Shop Windows to the Universe

Earth Science Rocks! Select one of our four cool NESTA t-shirts from our online store, and express your love of Earth and space science!

Massive Earthquake Shakes Chile
News story originally written on February 27, 2010

Early Saturday morning, February 27, 2010, a very strong earthquake shook Chile and western South America. The earthquake, a magnitude 8.8, struck about 100 km (60 mi) off the coast of Maule, Chile (see map at left). The depth of the earthquake was 35 km (21.7 mi). People living in the area have been feeling the shaking of numerous strong aftershocks too.

The magnitude of this earthquake was strong enough to reduce buildings and bridges to rubble and disrupt power. The earthquake epicenter was not far from the large cities of Santiago and Conception, Chile. Approximately 1.5 million people are now homeless in the earthquake region of coastal Chile, according to the director of Chilean emergency management office.

The earthquake happened as Earth's tectonic plates moved along the boundary between the Nazca and South American tectonic plates. These two plates are moving towards each other over time. Each year, they move about 8 cm (3.2 in) closer. Where does the extra rock go? The Nazca plate is sliding below the South American plate, a process called subduction.

This is not the first earthquake to rock coastal Chile. Because it is so close to the boundary between two tectonic plates, the area has a long history of earthquakes. Thirteen large earthquakes, magnitude 7.0 or higher, have shaken the area since 1973. Because it is so prone to earthquakes, there are strict building codes in this area, which means that buildings are designed to be sturdy. Thus, even though this earthquake was much stronger than the earthquake that struck Haiti a month ago, the total destruction is likely to be much less.

The earthquake created tsunami waves in the Pacific Ocean of up to 2.35 meters (7.7 ft), which flooded islands and threw boats into houses along the coast at Talcahuano, Chile. The Pacific Tsunami Warning Center issued a warning that countries in and around the Pacific Ocean, even those thousands of miles away in the western Pacific, should prepare for the possibility that tsunami waves would soon reach their coasts. The Center monitors sea level in the Pacific to track the location of tsunami waves as they move across he ocean. Sirens blasted in the early morning on the Hawaiian Islands, warning people to go to higher ground. Thankfully, the tsunami was quite small when it hit most areas - about 1.2 meters (4 ft) high in Japan and about 2 meters (6.5 feet) high on Tonga and New Zealand.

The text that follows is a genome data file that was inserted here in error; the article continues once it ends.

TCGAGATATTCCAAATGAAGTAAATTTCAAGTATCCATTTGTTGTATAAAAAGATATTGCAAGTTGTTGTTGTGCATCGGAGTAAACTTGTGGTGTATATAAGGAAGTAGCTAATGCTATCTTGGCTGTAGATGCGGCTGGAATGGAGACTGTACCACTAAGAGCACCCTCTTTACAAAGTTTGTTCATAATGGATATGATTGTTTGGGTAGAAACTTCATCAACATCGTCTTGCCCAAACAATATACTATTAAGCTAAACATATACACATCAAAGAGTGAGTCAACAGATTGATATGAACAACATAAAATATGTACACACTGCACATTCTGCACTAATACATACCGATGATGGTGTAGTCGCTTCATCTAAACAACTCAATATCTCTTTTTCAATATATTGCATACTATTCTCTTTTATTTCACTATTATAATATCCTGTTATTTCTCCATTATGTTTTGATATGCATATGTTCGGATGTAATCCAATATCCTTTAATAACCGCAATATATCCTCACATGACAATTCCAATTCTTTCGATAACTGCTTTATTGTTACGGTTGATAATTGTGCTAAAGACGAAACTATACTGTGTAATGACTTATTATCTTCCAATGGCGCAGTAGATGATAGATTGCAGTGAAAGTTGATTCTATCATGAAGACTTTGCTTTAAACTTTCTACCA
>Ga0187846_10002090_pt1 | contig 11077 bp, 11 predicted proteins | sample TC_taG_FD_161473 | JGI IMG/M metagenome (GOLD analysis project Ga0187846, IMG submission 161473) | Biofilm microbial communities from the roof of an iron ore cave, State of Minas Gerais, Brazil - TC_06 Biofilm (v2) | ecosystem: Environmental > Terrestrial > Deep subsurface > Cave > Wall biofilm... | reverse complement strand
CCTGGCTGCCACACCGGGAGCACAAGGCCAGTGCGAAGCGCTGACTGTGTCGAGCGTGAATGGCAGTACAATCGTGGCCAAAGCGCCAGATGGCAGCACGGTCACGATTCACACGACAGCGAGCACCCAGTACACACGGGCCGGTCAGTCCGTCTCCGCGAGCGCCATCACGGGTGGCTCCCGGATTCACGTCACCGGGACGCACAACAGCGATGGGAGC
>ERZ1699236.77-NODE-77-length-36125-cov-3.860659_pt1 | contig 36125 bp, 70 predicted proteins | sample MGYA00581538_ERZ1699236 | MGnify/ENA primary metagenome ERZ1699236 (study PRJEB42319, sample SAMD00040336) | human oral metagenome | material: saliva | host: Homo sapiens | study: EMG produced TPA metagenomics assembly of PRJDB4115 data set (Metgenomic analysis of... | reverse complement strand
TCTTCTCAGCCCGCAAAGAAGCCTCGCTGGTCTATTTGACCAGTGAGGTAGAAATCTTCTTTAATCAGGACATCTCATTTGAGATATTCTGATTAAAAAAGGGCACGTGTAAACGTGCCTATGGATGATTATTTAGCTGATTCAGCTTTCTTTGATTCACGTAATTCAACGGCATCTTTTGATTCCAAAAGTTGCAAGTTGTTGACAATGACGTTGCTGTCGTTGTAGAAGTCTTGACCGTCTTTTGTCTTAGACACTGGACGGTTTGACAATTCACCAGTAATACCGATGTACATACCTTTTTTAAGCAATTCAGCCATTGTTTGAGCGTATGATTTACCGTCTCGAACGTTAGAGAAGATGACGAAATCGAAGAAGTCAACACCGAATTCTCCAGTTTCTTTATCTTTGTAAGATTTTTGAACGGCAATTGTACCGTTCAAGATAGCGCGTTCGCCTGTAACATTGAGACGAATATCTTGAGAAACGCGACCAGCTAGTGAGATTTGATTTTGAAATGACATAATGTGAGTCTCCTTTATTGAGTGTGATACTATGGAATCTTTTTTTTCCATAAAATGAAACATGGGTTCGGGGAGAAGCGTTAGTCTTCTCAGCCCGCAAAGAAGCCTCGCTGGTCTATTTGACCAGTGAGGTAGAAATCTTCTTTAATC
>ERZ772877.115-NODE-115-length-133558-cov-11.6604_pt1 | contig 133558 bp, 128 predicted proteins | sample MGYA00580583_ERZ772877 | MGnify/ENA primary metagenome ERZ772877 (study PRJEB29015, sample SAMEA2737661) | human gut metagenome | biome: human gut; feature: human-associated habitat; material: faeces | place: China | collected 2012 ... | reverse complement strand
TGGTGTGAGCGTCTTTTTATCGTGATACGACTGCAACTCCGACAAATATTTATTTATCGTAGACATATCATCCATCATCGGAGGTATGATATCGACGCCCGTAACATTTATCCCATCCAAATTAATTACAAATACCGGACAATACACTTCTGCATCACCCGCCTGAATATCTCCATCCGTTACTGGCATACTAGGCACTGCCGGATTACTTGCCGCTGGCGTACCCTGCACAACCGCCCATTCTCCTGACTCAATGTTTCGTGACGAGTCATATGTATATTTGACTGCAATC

Last modified March 1, 2010 by Lisa Gardiner.

Shop Windows to the Universe Science Store!

Our online store includes fun classroom activities for you and your students. Issues of NESTA's quarterly journal, The Earth Scientist are also full of classroom activities on different topics in Earth and space science!

Windows to the Universe Community

News

Opportunities

You might also be interested in:

Cool It! Game

Check out our online store - minerals, fossils, books, activities, jewelry, and household items!...more

What Is an Earthquake?

The expression "on solid ground" is often used to describe something as stable. But sometimes the solid ground underfoot is not stable. It moves as Earthís tectonic plates move. Sometimes it moves gradually....more

Plate Tectonics

Many forces cause the surface of the Earth to change over time. However, the largest force that changes our planetís surface is the movement of Earth's outer layer through the process of plate tectonics....more

How Do Plates Move?

Earthís center, or core, is very hot, about 9000 degrees F. This heat causes molten rock deep within the mantle layer to move. Warm material rises, cools, and eventually sinks down. As the cool material...more

Subduction

When two sections of the Earth's lithosphere collide one slab of lithosphere can be forced back down into the deeper regions of the Earth, as shown in this diagram. This process is called subduction....more

Haiti Earthquake January 2010

A major earthquake causing widespread devestation and extensive loss of life struck the nation of Haiti on January 12, 2010. The earthquake had a magnitude of 7.0. Haiti is on the island of Hispaniola...more

Several tornadoes hit Arkansas, 24 killed

Several severe thunderstorms hit the U.S. over the weekend, wreaking havoc on the Midwestern and Southern states. Fourteen tornadoes hit Arkansas on Saturday, March 1, 1997, killing 24 people and injuring...more

Severe thunderstorms cause flooding, deaths

Several severe thunderstorms hit the U.S. over the weekend, wreaking havoc on the Midwestern and Southern states. Storms on Saturday, March 1, have killed at least 21 in Kentucky, Mississippi, Ohio, Tennessee,...more

Windows to the Universe, a project of the National Earth Science Teachers Association, is sponsored in part by the National Science Foundation and NASA, our Founding Partners (the American Geophysical Union and American Geosciences Institute) as well as through Institutional, Contributing, and Affiliate Partners, individual memberships and generous donors. Thank you for your support! NASA AGU AGI NSF